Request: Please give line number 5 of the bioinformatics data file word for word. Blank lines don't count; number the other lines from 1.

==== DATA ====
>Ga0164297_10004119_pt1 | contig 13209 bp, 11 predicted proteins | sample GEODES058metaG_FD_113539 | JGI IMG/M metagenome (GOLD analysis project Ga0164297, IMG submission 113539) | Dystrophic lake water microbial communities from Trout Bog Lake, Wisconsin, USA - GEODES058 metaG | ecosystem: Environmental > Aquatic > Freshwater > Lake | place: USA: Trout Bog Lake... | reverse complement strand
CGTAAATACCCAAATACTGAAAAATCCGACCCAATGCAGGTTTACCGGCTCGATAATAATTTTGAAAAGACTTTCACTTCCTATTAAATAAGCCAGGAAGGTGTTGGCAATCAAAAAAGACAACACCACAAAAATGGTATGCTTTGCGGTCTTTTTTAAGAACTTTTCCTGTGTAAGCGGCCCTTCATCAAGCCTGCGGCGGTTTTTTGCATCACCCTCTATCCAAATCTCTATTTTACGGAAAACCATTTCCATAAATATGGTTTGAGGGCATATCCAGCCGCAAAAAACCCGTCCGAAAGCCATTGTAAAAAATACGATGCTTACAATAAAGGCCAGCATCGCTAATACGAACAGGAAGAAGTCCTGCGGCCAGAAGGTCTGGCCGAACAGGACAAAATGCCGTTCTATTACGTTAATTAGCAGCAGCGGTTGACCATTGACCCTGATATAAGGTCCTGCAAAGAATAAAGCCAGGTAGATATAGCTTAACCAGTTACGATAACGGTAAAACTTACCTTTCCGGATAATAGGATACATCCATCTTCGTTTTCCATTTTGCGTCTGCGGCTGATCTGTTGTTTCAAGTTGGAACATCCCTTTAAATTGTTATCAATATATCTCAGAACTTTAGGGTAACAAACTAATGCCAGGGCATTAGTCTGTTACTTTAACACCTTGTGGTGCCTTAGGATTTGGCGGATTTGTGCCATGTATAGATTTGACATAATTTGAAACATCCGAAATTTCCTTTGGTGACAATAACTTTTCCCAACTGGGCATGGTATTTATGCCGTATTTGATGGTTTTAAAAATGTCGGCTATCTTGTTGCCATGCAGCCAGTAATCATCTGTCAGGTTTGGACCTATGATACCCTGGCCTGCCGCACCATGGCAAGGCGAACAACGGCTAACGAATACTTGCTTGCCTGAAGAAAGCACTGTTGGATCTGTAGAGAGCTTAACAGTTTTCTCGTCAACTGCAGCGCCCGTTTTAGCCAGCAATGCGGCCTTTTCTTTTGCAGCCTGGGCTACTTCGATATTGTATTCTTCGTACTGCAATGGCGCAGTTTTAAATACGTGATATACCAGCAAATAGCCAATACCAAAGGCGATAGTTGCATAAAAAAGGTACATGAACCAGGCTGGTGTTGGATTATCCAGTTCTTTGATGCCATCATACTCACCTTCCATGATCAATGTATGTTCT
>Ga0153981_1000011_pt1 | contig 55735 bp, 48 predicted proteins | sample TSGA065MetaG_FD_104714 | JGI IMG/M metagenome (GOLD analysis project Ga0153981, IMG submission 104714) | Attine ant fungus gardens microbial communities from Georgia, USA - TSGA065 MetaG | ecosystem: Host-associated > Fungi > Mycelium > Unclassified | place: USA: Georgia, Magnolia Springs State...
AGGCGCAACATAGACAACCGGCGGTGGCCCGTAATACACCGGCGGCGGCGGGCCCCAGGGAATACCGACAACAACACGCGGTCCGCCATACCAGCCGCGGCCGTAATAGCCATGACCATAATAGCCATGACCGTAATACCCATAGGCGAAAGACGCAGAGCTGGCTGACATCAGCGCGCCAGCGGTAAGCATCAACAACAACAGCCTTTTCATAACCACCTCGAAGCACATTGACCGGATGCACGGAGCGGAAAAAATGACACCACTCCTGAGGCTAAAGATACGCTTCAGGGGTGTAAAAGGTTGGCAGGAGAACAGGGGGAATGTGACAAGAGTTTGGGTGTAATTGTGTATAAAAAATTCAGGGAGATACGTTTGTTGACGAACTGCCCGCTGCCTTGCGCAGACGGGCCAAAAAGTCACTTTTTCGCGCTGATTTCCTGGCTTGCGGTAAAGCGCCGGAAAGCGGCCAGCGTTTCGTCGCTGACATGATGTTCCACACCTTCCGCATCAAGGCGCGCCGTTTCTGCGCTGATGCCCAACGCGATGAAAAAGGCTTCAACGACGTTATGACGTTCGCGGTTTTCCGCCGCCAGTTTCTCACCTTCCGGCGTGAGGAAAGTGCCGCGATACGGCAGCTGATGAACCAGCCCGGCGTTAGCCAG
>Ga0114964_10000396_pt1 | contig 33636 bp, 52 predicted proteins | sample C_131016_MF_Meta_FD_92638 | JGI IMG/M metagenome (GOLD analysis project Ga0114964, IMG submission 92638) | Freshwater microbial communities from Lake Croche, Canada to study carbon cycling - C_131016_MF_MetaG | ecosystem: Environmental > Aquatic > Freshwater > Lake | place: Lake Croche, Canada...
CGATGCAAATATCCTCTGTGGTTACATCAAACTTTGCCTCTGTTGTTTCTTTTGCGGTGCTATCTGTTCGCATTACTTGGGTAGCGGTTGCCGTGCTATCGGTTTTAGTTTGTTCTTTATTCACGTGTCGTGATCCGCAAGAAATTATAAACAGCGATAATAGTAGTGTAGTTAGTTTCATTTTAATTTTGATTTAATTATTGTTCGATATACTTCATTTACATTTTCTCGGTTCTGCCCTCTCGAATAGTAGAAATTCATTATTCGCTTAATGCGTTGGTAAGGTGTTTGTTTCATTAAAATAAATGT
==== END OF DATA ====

>Ga0114964_10000396_pt1 | contig 33636 bp, 52 predicted proteins | sample C_131016_MF_Meta_FD_92638 | JGI IMG/M metagenome (GOLD analysis project Ga0114964, IMG submission 92638) | Freshwater microbial communities from Lake Croche, Canada to study carbon cycling - C_131016_MF_MetaG | ecosystem: Environmental > Aquatic > Freshwater > Lake | place: Lake Croche, Canada...